Second generation (R56/57; 2006)

BMW introduced an all-new, second generation of the Hardtop/Hatch Mini model in November 2006, on a re-engineered platform incorporating many stylistic and engineering changes. It uses the Prince engine, the architecture of which is shared with PSA Peugeot Citroën and is designed to be more cost-effective and fuel-efficient, and is manufactured at the BMW Hams Hall engine plant in Warwickshire, Great Britain. The engineering was done in the United Kingdom by BMW Group UK Engineering, in Munich, Germany at BMW Group headquarters, and by other third parties, BMW Group hired Italdesign Giugiaro (IDG) in Turin, to coordinate the engineering, including the development and validation of the body, structure and chassis of the new Mini. Key Production Associates from affected areas in the assembly process at Plant Oxford were seconded to IDG for the duration of the build to ensure a smooth integration of the new model back in Oxford. Initially launched in the Cooper and Cooper S trim levels; the range was completed in 2007 with the Mk II Mini One. An economical version called the First was added in 2009. From April 2007 a diesel was available badged as the Cooper D, which was supplemented in 2010 by the lower powered One D and in January 2011 with a new 2.0 L diesel badged as the Cooper SD. The second generation was again offered in Japan at Japanese BMW locations 24 February 2007, and it continued to be in compliance with Japanese Government dimension regulations which supported sales of both the hatchback and the convertible. The second generation Convertible was unveiled at the Detroit Auto Show and the Geneva Motor Show as a 2009 model-year vehicle (first available for sale on 28 March 2009). The model has a device, marketed as the “Openometer”, which records the number of minutes the vehicle has operated with its roof retracted.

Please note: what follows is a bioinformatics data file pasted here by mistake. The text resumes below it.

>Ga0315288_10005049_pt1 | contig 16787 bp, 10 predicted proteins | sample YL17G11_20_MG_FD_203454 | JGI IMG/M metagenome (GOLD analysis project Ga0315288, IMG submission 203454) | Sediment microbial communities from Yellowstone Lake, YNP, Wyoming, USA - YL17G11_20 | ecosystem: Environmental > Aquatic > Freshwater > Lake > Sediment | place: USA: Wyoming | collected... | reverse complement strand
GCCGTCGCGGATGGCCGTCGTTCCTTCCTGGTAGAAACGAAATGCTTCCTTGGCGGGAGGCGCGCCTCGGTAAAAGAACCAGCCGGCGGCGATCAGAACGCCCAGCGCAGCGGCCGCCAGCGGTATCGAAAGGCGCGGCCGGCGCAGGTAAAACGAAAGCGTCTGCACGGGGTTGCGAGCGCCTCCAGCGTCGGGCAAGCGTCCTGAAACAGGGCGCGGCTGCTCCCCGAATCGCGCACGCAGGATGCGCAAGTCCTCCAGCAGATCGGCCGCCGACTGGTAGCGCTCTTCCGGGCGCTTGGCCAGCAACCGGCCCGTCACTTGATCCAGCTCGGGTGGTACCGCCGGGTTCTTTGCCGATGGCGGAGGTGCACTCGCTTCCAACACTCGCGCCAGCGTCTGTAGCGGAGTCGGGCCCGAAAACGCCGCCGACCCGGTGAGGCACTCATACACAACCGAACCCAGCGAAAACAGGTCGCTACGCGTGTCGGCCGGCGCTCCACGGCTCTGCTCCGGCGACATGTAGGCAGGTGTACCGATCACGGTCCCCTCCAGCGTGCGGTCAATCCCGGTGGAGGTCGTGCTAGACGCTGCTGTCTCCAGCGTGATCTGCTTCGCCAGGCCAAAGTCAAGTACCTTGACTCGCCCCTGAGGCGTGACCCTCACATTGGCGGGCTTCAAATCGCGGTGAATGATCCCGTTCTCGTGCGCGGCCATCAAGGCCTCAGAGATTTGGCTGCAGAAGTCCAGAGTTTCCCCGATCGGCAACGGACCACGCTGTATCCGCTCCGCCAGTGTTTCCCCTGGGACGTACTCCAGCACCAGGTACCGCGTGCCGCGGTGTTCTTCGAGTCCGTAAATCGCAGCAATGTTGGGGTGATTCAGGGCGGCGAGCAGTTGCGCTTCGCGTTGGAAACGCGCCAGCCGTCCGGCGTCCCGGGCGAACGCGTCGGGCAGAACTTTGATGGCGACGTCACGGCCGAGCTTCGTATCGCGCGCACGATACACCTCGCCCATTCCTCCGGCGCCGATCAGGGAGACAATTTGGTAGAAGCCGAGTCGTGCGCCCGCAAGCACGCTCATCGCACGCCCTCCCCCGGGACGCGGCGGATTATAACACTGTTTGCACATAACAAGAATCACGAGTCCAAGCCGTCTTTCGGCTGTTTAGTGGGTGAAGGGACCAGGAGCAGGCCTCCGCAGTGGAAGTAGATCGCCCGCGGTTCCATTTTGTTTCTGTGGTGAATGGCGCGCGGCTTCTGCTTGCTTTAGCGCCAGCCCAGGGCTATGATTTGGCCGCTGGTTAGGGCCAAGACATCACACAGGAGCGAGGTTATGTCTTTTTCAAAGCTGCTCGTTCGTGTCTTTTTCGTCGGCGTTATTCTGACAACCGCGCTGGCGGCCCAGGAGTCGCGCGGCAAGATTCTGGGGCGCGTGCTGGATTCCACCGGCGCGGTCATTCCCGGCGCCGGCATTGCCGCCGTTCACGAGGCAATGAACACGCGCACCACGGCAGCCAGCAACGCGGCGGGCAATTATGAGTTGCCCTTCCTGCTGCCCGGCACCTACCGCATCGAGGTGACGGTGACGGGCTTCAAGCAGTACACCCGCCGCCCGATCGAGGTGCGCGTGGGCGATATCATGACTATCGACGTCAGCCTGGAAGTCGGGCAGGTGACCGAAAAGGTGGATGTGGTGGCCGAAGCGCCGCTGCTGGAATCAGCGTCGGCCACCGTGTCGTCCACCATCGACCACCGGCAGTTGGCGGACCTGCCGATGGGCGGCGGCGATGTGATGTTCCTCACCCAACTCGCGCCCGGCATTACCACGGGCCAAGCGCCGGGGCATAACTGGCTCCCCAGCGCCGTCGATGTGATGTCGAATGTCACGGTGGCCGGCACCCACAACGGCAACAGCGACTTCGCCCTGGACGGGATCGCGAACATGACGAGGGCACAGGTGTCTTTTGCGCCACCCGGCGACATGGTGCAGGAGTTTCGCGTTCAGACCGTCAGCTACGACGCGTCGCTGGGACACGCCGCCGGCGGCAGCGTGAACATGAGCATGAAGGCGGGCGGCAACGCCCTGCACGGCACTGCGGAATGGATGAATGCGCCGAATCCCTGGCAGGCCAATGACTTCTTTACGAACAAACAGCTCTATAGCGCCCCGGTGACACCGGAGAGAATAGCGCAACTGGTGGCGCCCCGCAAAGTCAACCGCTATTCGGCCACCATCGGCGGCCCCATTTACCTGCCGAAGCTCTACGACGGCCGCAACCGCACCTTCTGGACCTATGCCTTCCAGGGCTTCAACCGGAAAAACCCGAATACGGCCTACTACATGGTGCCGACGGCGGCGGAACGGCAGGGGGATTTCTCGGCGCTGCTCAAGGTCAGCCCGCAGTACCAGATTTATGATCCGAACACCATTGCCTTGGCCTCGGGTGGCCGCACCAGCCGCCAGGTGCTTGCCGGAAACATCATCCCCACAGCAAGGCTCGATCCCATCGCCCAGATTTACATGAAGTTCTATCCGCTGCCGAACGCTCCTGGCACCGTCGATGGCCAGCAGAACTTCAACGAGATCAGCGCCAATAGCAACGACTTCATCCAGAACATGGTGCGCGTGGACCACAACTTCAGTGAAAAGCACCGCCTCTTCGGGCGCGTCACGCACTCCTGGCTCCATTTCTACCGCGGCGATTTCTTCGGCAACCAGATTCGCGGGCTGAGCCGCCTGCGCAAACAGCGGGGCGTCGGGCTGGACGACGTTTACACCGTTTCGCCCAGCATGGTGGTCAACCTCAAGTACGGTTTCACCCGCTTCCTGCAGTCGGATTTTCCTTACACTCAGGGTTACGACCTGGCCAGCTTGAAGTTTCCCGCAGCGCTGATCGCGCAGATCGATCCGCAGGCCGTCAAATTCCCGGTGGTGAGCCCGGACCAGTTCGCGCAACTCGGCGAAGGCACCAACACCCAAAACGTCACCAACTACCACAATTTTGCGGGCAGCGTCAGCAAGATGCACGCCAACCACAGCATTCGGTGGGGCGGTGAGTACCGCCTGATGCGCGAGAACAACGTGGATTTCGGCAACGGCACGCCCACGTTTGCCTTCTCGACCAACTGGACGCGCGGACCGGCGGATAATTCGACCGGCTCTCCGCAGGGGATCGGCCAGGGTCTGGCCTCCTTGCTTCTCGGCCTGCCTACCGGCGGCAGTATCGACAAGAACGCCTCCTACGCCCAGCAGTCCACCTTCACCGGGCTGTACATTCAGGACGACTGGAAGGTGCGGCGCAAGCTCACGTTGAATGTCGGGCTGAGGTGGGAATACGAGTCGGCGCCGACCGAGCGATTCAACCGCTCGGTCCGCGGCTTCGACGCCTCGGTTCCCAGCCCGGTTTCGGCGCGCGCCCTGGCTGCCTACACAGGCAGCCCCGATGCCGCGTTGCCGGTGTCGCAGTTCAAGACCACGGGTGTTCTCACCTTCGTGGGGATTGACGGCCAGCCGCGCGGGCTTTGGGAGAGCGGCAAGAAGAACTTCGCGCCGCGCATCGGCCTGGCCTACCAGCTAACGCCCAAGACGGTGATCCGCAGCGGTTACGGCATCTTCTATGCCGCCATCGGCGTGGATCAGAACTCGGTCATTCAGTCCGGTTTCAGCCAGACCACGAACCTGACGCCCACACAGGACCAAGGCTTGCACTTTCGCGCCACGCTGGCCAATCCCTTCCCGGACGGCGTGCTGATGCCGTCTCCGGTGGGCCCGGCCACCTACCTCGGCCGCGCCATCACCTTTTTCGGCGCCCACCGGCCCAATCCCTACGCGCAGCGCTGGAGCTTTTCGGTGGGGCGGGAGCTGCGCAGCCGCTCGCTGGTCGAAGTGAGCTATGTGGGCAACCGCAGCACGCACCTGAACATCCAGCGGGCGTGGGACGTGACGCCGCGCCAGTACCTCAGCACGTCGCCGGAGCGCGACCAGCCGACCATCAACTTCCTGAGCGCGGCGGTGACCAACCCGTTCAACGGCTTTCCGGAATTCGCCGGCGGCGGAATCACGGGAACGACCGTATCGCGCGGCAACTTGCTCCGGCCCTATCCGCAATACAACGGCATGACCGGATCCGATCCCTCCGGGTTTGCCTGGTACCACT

Design

Though the Mk II has a familiar look, every panel on the new car was changed from the previous model. New safety requirements resulted in the overall length increasing by 60 millimetres (2.4 in), the front end raised and the indicators being repositioned inside the headlight housings. The headlights themselves are now fixed to the front quarter panels rather than being integrated with the bonnet, so that they are not raised up with it when the bonnet opens. The car has a restyled grille and larger rear light clusters. The Cooper S retains the bonnet scoop in order to keep an association with the outgoing model – although the relocation of the intercooler to the front of the engine means that the scoop is now purely decorative. In addition, the Cooper S no longer has the battery located under the boot floor, instead being found in the more conventional location under the bonnet. The C-pillars are no longer encased in glass and have been shaped to improve aerodynamics and to reduce the tendency for dirt to accumulate on the back of the car. Much criticised for the lack of rear legroom, Mini added more space for rear passengers by creating sculpted cut-outs in the rear of the front seats. An engine start button replaces the conventional ignition key and, with the optional ‘Comfort Access’, the car may be unlocked with a button on the door handle when the key is brought close to the car.